Conan‘s reign of terror has been unfolding for more than a decade now, and each of their albums has become a kind of step along a path of incremental growth. Consider the melody creeping into the shouts of founding guitarist Jon Davis, or the emergence of bassist Chris Fielding as a vocal presence alongside, the two sharing a frontman role more than ever before while welcoming drummer Johnny King to the fold of destructive tonality and doomly extremism. Existential Void Guardian may end up just being another stomp-print on their way to the next thing, but it affirmed the fact that as much as Conan grow each time out, their central violence continues to hold sway.

20. Pale Divine, Pale Divine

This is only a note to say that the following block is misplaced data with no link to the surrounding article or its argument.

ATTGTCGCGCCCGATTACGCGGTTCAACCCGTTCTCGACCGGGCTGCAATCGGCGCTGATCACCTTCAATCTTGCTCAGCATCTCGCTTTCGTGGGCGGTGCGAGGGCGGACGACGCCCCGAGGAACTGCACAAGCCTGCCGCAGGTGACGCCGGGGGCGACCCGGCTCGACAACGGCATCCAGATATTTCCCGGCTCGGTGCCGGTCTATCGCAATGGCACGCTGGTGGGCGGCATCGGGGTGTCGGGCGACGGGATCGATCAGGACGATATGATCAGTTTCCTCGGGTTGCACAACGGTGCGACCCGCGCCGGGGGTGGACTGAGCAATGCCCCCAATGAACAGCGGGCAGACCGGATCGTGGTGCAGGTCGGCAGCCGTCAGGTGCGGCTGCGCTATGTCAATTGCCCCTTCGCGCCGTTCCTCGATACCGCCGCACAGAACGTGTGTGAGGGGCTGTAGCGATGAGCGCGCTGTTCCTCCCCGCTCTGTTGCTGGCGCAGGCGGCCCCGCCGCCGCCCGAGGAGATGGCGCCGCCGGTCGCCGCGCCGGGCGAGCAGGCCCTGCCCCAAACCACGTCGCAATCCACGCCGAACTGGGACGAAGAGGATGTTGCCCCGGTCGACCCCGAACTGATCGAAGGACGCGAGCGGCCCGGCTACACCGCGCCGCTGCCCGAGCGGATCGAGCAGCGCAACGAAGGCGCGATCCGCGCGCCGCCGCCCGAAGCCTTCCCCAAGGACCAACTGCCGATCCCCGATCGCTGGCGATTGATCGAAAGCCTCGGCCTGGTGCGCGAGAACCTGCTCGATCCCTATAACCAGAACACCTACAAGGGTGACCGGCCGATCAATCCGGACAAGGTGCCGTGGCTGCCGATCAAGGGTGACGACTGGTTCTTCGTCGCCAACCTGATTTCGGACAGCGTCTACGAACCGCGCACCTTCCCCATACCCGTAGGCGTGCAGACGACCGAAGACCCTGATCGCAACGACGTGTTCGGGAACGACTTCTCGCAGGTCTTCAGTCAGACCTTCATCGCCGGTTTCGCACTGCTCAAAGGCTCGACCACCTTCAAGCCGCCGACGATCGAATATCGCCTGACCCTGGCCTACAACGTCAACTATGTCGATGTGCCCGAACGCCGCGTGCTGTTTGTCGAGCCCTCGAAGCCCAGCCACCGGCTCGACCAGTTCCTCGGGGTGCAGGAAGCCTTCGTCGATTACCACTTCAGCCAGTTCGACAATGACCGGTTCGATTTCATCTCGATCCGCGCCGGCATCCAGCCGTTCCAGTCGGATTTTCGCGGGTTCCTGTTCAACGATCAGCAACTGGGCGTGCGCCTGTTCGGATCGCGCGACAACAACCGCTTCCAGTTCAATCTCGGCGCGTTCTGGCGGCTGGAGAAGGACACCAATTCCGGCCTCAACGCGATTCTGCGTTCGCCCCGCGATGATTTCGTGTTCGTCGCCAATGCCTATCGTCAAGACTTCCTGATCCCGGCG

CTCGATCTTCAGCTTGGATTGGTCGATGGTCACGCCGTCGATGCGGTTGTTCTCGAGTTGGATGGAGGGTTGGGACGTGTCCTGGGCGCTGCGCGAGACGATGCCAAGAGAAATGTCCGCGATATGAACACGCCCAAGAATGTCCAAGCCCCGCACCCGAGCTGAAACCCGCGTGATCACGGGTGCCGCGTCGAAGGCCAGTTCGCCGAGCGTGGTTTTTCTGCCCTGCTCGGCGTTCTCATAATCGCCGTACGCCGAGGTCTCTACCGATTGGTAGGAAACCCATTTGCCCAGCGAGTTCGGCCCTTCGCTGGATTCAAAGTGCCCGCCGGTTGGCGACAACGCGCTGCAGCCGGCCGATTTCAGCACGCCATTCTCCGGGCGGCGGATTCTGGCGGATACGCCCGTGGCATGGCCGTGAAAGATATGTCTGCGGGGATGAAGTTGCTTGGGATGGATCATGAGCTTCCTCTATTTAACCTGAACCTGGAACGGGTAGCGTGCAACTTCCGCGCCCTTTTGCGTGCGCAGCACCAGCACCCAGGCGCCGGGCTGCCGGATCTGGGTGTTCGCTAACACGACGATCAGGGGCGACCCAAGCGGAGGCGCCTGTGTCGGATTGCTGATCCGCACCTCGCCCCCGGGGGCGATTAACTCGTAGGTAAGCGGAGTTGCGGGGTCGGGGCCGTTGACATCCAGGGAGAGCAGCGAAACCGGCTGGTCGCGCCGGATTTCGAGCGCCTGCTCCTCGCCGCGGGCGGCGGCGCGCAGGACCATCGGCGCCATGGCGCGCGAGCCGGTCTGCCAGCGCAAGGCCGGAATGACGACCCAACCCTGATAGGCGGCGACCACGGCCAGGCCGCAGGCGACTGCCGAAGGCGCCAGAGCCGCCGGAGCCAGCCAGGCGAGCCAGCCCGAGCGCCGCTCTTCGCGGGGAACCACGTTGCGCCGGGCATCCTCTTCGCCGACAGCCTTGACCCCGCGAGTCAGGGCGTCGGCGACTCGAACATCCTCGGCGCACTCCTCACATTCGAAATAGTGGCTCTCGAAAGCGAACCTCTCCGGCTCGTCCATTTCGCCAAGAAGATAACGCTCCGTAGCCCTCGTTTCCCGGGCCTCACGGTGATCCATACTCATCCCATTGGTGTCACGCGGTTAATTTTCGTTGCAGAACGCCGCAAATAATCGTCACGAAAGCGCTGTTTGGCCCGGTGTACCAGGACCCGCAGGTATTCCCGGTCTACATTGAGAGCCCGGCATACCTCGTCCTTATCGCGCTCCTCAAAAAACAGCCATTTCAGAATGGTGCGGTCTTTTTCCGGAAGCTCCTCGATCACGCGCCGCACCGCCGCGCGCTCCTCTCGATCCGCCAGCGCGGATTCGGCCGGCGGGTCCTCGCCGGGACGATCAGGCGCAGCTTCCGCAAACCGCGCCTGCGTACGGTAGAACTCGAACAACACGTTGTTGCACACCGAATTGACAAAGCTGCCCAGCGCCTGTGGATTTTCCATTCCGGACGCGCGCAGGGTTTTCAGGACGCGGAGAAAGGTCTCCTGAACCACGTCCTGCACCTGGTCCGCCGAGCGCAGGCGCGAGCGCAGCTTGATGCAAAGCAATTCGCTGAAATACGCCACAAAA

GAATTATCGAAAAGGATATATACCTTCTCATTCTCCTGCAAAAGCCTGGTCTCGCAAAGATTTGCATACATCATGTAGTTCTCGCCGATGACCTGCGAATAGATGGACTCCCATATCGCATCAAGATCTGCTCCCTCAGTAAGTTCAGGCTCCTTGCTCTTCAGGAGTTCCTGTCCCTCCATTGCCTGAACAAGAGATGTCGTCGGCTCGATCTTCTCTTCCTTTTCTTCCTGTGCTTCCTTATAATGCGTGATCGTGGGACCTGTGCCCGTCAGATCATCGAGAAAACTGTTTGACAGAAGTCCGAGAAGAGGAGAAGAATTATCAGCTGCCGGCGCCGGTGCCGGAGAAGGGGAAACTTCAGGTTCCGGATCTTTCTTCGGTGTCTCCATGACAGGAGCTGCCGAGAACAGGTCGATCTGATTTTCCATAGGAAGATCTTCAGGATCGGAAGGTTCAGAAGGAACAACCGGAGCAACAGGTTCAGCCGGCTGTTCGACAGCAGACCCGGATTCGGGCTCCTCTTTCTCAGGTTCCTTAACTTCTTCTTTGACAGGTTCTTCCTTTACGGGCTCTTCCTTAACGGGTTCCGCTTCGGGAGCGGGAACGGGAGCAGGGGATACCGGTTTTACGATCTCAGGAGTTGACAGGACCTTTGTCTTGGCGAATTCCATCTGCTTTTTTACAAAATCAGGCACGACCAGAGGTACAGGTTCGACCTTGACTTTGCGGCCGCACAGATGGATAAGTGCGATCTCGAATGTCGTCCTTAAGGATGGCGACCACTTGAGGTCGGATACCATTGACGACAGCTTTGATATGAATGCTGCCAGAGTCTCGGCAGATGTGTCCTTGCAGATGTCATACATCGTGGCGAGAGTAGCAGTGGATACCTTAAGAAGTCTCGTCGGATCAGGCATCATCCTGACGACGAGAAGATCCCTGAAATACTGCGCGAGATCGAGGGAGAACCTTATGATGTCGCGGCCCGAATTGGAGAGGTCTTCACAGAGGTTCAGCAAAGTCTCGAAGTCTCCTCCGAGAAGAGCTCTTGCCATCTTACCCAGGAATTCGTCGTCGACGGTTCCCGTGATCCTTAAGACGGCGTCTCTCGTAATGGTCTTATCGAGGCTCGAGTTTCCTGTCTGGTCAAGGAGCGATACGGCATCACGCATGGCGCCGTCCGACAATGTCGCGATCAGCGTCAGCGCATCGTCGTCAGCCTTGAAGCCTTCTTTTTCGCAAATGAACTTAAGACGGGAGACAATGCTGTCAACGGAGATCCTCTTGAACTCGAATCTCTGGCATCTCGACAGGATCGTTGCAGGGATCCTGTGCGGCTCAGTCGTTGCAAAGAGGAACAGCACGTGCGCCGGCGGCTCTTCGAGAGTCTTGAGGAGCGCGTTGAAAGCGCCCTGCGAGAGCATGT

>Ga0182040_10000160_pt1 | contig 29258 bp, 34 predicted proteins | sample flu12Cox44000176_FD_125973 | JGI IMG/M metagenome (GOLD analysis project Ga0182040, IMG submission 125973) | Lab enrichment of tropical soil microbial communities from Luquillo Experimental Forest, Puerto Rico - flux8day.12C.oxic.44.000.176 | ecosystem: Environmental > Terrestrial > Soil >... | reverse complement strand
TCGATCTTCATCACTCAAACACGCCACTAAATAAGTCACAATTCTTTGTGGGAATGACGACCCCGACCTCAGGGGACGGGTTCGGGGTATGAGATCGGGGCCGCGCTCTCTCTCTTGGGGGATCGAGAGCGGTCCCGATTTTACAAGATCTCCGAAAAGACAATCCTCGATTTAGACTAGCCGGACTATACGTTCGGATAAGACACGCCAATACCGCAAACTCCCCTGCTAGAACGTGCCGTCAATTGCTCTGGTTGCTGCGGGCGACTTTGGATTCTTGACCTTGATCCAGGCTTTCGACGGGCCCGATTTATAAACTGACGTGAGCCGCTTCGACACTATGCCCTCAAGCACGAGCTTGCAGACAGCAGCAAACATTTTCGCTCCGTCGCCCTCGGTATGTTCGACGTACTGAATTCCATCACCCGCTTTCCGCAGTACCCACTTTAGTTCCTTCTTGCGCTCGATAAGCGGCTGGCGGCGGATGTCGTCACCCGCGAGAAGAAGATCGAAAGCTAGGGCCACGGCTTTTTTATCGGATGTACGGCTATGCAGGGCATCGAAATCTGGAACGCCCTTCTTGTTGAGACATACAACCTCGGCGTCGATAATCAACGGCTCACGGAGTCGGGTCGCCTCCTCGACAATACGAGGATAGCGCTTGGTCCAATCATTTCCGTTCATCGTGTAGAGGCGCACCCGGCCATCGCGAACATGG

PALE DIVINE S/T
Released by Shadow Kingdom Records. Reviewed Nov. 21.

Look. A new Pale Divine record doesn’t come along every day, so yeah, their self-titled was probably going to be on my list one way or the other, but it definitely helps that not only was it their first outing in six years since 2012’s Painted Windows Black (review here), but it had the songs to live up to a half-decade-plus of anticipation. It marked the first studio appearance from bassist/backing vocalist Ron “Fezz” McGinnis alongside guitarist Greg Diener and drummer Darin McCloskey — now both of Beelzefuzz as well — and made a strong argument for how much Pale Divine deserve more than 20 years on from their initial demo to be considered classic American doom.

19. Mos Generator, Shadowlands

mos generator shadowlands
Released by Listenable Records. Reviewed May 11.